Making a Life for Themselves: Gender, Identity, and Everyday Negotiations of Rohingya Women in Bangladesh's Refugee Camps
This dissertation examines the everyday negotiations, contestations, and strategies that Rohingya refugee women employ to make a life for themselves after forced migration. Based on fourteen months of feminist ethnographic fieldwork in Bangladesh's Kutupalong-Balukhali mega-camp between 2017 and 2018, this dissertation focuses on how Rohingya refugee women deal with the process of settling into the camp, negotiate marriage and other intimate experiences, adjust to changing gender divisions of labour, and navigate encounters with humanitarian aid agencies and male camp leaders. It pays particular attention to the emerging and shifting power relations within the camp and its impact on Rohingya refugee women's everyday subjectivities. Rohingya refugee women engage in strategic choices and bargaining to reconstruct their lives in displacement, thereby reclaiming agency and asserting their identity despite their circumstances. This dissertation thus suggests that refugee women's everyday tactics and contestations challenge and overturn deeply embedded gender ideologies regarding women's place in settings after forced migration. It uncovers the capacity of refugee women to bring about changes in their own lives through the spaces they create, inhabit, and reshape; the coping mechanisms they employ; and the bonds of kinship and community they forge.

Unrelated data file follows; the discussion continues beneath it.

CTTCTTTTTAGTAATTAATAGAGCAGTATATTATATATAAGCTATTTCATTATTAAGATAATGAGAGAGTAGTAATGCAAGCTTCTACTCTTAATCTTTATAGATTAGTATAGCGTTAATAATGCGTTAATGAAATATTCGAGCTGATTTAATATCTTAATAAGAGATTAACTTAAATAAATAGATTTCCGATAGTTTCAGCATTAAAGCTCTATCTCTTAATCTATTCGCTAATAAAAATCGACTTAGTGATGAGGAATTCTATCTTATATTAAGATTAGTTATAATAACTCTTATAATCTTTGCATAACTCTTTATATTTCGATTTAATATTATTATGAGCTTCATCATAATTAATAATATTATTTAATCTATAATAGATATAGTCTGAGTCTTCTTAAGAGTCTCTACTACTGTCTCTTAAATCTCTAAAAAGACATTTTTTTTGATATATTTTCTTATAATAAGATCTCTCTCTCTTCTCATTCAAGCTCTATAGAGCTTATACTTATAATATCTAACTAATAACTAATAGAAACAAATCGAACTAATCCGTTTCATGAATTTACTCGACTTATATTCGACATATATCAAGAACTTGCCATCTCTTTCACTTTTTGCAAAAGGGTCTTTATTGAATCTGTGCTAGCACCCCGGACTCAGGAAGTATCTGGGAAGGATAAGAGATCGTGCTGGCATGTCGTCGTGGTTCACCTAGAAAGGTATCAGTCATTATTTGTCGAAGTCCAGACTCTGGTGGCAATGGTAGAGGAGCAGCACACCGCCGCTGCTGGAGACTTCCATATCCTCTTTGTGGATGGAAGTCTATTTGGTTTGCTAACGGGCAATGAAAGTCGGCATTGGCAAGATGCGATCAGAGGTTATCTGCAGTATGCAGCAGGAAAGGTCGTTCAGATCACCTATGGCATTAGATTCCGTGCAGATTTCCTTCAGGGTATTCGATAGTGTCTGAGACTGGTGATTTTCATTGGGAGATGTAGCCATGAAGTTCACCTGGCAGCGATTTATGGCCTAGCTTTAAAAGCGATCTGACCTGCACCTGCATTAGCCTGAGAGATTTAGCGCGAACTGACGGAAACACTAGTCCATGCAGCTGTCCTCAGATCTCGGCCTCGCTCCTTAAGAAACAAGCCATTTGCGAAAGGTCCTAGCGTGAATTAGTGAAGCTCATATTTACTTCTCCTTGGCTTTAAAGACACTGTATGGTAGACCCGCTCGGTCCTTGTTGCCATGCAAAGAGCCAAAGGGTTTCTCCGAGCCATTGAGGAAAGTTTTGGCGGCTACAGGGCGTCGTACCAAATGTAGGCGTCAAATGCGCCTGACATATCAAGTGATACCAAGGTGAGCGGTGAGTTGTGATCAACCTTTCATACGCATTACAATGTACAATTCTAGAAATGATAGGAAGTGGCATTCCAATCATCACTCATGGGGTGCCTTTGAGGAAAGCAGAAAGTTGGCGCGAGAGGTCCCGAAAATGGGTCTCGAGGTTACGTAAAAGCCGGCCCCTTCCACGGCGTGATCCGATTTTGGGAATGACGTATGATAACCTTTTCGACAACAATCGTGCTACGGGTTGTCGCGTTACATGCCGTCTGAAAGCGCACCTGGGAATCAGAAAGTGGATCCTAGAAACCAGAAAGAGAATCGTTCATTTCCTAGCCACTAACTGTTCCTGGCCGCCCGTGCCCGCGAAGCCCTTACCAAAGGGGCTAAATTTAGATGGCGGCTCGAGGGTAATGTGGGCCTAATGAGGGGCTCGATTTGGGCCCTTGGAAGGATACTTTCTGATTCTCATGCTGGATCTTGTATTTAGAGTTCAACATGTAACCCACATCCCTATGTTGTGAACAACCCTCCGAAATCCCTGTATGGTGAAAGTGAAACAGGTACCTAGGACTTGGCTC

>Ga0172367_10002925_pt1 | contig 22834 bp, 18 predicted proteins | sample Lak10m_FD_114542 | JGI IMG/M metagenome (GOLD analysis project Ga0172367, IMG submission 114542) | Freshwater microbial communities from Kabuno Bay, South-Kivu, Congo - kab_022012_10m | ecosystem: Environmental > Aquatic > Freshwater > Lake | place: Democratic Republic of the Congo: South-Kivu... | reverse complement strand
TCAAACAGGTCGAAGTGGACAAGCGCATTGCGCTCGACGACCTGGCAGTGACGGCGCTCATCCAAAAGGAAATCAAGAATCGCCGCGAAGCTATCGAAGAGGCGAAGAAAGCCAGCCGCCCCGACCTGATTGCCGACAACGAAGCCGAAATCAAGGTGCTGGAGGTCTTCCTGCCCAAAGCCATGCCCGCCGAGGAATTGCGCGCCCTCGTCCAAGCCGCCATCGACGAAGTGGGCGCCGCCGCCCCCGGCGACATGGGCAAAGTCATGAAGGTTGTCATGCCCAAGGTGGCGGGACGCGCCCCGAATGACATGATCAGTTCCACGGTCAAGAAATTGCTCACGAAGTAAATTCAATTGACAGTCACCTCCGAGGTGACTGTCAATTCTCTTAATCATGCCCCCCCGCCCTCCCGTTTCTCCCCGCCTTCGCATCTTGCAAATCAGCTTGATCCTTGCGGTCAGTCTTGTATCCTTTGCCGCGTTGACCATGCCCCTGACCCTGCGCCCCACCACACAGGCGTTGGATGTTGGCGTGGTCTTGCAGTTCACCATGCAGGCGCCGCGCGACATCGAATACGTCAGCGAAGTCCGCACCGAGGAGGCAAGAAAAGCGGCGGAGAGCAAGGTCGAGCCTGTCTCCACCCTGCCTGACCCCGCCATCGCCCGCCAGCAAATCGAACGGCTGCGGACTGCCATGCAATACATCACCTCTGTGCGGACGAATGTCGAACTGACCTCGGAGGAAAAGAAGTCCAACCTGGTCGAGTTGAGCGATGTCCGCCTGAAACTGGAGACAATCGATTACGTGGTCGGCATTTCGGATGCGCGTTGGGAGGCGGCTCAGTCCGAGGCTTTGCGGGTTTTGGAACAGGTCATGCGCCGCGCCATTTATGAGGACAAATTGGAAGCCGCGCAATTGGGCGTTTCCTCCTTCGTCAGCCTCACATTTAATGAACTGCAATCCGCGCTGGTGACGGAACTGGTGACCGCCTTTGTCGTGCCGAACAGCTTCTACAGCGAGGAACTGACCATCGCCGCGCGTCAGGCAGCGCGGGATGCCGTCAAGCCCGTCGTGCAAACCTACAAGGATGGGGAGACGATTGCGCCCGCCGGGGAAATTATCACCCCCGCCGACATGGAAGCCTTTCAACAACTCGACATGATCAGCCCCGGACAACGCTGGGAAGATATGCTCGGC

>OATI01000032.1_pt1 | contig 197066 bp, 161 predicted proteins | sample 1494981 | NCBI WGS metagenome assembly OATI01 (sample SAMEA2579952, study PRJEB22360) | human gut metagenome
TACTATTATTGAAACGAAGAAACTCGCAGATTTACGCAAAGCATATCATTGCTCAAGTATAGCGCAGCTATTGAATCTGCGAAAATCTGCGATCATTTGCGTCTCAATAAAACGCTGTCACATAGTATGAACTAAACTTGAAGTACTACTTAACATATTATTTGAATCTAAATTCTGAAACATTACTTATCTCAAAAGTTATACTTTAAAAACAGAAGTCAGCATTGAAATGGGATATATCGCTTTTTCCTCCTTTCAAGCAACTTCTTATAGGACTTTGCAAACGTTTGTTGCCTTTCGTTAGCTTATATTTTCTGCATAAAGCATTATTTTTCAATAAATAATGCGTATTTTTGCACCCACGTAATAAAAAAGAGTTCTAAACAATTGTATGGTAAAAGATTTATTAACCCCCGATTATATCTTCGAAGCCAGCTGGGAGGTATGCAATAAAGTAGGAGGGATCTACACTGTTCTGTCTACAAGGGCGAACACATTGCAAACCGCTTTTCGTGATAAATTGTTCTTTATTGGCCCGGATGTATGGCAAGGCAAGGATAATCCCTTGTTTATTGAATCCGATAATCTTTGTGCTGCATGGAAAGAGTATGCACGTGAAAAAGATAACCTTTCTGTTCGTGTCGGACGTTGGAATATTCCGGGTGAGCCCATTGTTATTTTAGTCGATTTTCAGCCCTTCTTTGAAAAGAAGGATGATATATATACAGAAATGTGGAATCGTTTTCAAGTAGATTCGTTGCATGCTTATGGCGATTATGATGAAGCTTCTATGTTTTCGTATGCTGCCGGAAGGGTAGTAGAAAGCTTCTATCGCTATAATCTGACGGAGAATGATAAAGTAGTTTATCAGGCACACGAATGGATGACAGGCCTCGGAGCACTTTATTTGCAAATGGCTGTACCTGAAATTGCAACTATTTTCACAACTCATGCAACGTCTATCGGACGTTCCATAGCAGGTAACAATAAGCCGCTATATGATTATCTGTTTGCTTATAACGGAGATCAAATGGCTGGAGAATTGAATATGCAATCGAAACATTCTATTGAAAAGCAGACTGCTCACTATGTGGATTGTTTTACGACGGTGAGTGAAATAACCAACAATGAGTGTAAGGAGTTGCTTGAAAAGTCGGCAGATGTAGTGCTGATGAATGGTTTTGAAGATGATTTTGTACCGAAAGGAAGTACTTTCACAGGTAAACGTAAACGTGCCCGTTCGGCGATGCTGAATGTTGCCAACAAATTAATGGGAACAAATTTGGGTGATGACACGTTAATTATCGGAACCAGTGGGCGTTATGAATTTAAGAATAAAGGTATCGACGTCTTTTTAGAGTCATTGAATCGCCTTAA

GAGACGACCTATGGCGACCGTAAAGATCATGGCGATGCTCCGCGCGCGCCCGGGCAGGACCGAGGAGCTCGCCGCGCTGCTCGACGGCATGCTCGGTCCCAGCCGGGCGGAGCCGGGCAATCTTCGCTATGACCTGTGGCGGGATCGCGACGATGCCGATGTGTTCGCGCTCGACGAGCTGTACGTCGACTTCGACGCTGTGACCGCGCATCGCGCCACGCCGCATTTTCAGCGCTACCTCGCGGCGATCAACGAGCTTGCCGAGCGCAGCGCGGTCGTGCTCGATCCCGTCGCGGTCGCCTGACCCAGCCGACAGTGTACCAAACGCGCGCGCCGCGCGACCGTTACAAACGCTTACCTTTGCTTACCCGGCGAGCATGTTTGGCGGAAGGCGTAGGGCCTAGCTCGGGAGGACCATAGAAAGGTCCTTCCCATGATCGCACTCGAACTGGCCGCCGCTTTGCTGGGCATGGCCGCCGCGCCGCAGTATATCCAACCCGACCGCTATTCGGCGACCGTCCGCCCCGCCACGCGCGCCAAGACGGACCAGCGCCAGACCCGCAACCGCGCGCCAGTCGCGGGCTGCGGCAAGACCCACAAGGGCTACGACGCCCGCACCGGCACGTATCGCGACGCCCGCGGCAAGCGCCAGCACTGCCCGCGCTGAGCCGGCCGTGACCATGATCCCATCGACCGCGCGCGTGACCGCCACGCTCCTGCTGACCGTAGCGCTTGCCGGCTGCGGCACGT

1 Jan 2021 – 31 Dec 2021
PhD defended at
University of Cambridge, Centre for Gender Studies
Gender and Identity
Diasporas and Migration